The fluoroquinolone family of quinolone antibiotics, which include Levaquin, Ciprobay, Cipro, Ciproxin, Maxaquin, Acuatim, Nadoxin, Nadixa, Floxin, Oxaldin and Tarivid, are effective drugs for treating bacterial infections. But the unwanted side effect of joint pain resulting from a toxic buildup of these drugs in the tendons has been problematic in some patients.
Function of Quinolone Antibiotics
Quinolone antibiotics were first developed to treat kidney infections. Since they were initially developed, quinones have been found to be effective for other serious bacterial infections as well. Fluoroquinolones are a family of quinolones that have been particularly useful because they stop DNA replication of the bacteria that cause these infections, keeping bacterial cells from reproducing.
Tendinitis and soft tissue problems are rare among fluoroquinolone antibiotic users. Toxins build up in these tissues, causing pain and sometimes resulting in ruptured tendons. These injuries most often involve the Achilles tendon, but have also occurred in shoulder, biceps, hand and thumb joints. They occur most frequently with long-term use of the drugs. Scientists are still identifying what exactly causes these problems to occur, and what the correlation is between fluoroquinolones and tendon problems.
Between November of 1997 and December of 2005, 262 tendon ruptures, 258 cases of tendonitis and 274 cases of other tendon disorders were recorded in the FDA's adverse event database. Just under two-thirds of those problems were reported with use of the drug Levaquin. Twenty-three percent of those problems occurred in patients using the drug Cipro.
Litigation and FDA Warnings
A consumer group called Public Citizen recently sued the makers of many fluoroquinolones, demanding that they be required to post black box labels on the packaging of these drugs warning consumers and doctors about the potential for joint problems. They also want makers to send warning letters to physicians to notify them of the potential issues. The FDA has agreed to require black box warning labels on fluoroquinolones. Several class action lawsuits around this issue are pending.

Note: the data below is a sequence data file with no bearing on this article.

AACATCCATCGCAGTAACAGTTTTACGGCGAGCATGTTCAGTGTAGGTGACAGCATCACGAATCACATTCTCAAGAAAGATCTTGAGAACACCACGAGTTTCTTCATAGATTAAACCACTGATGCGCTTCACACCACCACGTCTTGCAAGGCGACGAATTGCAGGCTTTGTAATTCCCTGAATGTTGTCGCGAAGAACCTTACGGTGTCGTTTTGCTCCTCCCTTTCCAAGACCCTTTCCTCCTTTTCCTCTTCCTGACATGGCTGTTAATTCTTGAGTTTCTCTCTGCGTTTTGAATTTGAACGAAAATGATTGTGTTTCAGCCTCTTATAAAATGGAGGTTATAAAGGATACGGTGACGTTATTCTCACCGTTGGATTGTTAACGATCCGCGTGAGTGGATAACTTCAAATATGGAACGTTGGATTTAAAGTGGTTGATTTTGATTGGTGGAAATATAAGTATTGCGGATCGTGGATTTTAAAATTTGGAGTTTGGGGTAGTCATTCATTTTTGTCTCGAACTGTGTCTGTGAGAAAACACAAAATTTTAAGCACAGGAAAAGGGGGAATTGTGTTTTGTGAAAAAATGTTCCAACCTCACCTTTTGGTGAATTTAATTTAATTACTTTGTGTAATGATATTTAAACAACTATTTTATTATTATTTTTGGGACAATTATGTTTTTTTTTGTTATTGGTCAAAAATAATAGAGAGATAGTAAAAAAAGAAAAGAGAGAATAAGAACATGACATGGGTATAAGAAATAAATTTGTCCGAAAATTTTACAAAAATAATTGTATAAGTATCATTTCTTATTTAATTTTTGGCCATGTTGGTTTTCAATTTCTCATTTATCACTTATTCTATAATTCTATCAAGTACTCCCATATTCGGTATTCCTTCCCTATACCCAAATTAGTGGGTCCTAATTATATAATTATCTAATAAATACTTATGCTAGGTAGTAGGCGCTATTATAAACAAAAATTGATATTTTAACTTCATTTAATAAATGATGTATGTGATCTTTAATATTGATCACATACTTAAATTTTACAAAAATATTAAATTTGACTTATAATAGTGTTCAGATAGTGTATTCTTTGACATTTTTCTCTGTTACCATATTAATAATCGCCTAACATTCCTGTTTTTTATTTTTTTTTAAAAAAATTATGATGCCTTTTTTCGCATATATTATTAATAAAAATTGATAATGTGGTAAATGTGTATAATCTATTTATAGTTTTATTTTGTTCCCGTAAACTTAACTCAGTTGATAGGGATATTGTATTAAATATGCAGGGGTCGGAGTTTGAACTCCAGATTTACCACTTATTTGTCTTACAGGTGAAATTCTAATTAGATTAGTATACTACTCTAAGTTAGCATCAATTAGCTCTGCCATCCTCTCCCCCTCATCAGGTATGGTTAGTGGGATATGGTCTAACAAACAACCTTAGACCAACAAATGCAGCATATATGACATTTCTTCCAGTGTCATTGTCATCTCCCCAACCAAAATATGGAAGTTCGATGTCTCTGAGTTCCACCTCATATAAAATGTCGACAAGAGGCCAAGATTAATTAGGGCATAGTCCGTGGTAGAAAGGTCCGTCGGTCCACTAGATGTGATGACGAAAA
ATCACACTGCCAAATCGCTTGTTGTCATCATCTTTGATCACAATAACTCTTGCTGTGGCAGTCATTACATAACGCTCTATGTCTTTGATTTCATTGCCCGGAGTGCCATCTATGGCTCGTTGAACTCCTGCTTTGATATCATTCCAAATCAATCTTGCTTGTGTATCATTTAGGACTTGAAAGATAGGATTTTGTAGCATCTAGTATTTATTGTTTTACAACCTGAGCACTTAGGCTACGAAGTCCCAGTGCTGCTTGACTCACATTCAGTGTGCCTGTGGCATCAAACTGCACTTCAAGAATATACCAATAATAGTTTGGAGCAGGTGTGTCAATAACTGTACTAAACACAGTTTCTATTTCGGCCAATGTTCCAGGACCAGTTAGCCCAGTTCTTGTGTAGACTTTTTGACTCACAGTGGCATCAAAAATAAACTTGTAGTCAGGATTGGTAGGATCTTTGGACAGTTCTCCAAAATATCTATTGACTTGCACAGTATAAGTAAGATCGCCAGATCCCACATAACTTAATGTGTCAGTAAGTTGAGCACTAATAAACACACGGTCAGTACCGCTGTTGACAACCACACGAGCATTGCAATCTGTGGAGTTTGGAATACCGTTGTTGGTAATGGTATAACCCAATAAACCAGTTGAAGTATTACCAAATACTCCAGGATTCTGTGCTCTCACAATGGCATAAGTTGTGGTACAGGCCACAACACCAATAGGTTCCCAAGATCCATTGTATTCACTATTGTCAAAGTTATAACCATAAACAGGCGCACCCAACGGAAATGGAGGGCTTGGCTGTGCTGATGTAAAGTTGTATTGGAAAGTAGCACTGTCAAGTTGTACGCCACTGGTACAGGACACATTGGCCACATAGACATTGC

Relief from Pain
Although some patients have suffered severe joint pain after using fluoroquinolones, the good news is that symptoms are easily resolved by discontinuing use of the drugs. There have been no reported long-term joint problems as a result of using fluoroquinolones.
Risks of tendon and ligament swelling and tears are greatest in those over 60 years of age, heart, kidney and lung transplant recipients and among those who are also using steroids. Other substances, including caffeine, theophylline, corticosteroids and non-steroidal anti-inflammatory drugs, have been found to increase the toxicity of fluoroquinolones. Antivirals, antacids and other antibiotics can also cause undesirable drug interactions.
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